Talk:Project grants/Awaken the Dragon

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Discussion[edit source]

A week has passed. Anybody?

Hey Blofeld, there might be potential for some overlap here with my war memorials project. I'm writing lots of articles about war memorials and Chris and I are looking at putting in a grant request to drive round and photograph some of the most significant. I've mostly been focusing on England, partly because it's an extension of my interest in Lutyens and the vast majority of his memorials are in England and partly because Historic England's database is online and searchable. I'm certainly not averse to expanding the scope to cover Wales, and a project to go out and take photos of significant memorials in some of the more remote parts of Wales could get you a lot more photos than otherwise. It would be great if we could get hold of Cadw's database though, or better still get them to put it online like HE's. Harry Mitchell (talk) 16:27, 4 February 2016 (GMT)

Hello HJ Mitchell. March is going to be a very busy month for everybody on there haha! I've included a women's history focus but I can certainly include a war memorials focus. Perhaps WMUK could give a book prize for whoever photographs the most war memorials in Wales/writes the highest number of quality articles? Things like this are great I think when projects and editathons mutually support each other. The book prize for war memorials for Wales could be a book of the editor's choice up to £20 on Amazon or something. I think encouraging people to buy books is good because it encourages content creation at a later date. You and anybody you know is welcome to participate in the editathon, even if prizes are not your thing. Perhaps we could combine grant requests and overlap on Wales with this? Something which support editors driving through Wales and photographing war memorials and monuments? If there was funding to cover travel costs travelling England/Wales for war memorial photos it could also cover listed buildings when in Wales, so whatever village you pass through we'd also benefit with a few photos on listed buildings too?Dr. Blofeld (talk) 20:54, 4 February 2016 (GMT)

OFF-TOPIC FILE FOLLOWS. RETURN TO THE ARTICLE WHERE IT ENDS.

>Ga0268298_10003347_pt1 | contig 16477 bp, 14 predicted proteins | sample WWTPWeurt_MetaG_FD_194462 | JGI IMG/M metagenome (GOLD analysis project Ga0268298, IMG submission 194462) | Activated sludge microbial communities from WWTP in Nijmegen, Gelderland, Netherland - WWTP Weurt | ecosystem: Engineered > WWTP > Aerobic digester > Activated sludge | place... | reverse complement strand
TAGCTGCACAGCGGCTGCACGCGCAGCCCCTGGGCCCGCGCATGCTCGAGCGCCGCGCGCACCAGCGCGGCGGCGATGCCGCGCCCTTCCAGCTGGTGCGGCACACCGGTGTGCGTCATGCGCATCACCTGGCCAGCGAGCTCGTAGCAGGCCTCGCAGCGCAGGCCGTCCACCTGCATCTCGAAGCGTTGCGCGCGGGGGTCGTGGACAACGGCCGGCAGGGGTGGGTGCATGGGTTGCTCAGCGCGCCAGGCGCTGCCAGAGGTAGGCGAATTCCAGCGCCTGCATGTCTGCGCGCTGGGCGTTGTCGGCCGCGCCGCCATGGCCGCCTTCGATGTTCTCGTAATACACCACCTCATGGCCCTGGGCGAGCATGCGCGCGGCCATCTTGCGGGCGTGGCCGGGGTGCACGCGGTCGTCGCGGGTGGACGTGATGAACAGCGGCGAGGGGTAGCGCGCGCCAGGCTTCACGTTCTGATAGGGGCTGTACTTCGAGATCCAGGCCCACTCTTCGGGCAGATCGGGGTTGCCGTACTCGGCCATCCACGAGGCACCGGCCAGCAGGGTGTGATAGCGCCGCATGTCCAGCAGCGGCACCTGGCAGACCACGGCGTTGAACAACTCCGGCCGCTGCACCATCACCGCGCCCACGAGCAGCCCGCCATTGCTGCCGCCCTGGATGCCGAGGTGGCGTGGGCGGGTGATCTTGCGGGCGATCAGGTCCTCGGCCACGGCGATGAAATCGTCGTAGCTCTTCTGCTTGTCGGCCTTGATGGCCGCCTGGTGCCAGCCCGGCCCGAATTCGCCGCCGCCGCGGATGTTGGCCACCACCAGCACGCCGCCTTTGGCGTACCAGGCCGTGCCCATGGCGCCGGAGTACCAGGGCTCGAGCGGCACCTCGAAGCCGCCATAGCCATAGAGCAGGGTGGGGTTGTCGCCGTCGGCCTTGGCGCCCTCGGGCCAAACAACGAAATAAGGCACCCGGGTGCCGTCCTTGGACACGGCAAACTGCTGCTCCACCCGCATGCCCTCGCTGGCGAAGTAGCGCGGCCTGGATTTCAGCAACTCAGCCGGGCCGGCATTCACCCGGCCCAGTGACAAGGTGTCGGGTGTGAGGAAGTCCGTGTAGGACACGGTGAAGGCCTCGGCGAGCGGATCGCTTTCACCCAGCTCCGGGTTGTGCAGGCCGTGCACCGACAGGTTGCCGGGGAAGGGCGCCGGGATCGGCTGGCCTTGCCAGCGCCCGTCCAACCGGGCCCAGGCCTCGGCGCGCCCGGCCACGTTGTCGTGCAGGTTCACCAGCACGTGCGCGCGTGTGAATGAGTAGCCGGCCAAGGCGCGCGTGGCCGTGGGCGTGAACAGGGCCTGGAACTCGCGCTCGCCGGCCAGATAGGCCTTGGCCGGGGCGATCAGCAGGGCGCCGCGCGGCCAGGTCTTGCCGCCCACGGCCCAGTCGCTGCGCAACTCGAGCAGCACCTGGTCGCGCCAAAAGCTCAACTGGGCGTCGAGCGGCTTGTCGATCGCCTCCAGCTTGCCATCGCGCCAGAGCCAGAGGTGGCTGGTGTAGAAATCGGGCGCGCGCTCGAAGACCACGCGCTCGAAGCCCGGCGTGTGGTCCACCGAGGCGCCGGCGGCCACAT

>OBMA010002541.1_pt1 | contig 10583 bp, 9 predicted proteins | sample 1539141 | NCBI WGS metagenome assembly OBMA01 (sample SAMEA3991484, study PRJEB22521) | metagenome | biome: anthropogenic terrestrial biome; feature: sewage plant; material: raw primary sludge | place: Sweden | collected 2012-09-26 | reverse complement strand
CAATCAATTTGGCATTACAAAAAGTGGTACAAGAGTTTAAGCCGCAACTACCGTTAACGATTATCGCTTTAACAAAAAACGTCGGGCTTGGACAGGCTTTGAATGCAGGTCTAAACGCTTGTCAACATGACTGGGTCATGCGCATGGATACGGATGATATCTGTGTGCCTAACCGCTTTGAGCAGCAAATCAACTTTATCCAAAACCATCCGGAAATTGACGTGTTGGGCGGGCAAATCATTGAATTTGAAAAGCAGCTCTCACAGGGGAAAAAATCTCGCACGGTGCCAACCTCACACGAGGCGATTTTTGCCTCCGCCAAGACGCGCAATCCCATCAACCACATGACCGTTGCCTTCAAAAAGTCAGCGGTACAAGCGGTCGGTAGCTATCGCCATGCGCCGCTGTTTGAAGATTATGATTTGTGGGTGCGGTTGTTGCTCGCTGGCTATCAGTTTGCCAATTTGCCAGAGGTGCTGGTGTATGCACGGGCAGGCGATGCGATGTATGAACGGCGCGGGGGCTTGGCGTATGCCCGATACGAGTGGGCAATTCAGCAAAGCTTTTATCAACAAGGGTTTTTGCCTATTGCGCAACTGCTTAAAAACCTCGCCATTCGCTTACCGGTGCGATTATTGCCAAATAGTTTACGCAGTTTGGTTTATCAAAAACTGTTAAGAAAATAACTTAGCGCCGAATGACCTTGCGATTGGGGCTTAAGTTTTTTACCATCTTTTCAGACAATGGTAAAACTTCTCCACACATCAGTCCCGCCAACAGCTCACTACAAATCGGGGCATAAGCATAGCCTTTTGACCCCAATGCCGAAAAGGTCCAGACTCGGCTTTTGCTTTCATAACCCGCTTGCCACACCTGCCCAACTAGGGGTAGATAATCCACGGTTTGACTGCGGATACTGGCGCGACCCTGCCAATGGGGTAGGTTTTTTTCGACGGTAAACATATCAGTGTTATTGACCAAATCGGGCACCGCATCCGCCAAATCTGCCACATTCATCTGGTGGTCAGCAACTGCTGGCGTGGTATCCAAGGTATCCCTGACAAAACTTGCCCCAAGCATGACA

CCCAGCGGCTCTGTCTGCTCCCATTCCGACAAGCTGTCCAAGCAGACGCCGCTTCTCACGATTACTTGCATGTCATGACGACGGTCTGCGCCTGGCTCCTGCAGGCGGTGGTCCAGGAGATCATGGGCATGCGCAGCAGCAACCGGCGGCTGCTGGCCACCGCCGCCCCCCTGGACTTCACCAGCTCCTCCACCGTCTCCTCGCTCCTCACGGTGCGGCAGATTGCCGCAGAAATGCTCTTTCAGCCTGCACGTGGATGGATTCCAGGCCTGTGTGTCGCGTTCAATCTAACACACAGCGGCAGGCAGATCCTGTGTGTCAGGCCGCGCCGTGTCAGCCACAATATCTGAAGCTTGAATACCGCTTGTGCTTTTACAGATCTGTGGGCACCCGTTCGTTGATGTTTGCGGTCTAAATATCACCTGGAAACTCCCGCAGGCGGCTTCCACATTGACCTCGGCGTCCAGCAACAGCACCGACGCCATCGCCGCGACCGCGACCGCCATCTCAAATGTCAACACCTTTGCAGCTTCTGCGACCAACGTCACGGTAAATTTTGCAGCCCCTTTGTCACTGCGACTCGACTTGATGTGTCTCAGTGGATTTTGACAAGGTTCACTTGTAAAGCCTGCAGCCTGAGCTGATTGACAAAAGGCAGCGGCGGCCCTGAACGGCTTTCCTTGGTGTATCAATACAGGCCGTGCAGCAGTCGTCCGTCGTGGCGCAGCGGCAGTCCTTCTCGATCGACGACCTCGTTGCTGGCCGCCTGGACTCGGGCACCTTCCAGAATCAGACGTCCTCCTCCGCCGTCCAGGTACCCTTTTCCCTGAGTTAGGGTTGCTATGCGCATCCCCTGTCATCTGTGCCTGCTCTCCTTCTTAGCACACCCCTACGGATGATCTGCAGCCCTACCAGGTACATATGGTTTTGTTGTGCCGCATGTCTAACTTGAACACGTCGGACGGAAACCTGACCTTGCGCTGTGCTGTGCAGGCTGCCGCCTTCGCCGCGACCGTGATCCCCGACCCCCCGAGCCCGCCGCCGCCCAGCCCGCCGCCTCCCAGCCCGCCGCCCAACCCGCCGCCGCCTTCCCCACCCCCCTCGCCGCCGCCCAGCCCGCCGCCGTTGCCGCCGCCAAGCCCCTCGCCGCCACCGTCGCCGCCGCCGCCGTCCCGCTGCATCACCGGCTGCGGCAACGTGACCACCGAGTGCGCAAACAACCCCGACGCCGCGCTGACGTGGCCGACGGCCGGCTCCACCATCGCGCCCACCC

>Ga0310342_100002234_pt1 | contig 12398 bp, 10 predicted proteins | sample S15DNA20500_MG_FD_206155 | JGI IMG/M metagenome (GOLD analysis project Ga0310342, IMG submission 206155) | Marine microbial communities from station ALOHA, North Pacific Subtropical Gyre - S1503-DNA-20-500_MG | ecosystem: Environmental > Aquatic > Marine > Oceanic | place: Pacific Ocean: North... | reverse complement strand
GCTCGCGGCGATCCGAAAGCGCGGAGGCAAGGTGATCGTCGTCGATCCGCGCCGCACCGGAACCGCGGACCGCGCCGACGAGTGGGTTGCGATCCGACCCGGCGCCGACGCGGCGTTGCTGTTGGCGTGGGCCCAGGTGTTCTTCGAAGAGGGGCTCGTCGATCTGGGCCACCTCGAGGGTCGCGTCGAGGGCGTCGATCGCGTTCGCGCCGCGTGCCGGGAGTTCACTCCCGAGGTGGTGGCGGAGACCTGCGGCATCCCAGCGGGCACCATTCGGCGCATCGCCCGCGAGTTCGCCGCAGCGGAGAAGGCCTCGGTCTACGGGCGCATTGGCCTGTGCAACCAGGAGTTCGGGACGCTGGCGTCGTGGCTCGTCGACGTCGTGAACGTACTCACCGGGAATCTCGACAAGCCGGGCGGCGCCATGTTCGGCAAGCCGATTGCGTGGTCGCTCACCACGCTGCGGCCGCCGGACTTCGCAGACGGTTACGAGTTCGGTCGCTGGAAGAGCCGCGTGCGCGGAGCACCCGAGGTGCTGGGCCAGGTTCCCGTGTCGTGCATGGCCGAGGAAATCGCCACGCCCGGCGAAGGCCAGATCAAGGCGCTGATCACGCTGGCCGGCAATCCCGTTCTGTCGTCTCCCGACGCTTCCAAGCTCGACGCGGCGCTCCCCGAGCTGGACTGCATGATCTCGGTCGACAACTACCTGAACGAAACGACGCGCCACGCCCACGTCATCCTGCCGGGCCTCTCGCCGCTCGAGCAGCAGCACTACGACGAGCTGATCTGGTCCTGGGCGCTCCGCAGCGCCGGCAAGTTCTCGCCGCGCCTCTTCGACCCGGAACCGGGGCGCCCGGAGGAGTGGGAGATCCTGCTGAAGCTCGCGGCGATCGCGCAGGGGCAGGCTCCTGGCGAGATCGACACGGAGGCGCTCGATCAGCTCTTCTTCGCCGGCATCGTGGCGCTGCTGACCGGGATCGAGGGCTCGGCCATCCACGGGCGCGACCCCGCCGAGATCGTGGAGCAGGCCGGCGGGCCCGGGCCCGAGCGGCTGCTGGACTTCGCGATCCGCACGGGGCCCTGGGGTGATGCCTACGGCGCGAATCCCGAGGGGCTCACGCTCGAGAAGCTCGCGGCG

@HJ, I've started mentioning photographing war memorials at here. Feel free to elaborate there on what is needed and try to do something which may get us a lot of war memorial photographs! If there is a list you've compiled on wiki of needed photographs linked it there too.Dr. Blofeld (talk) 21:13, 4 February 2016 (GMT)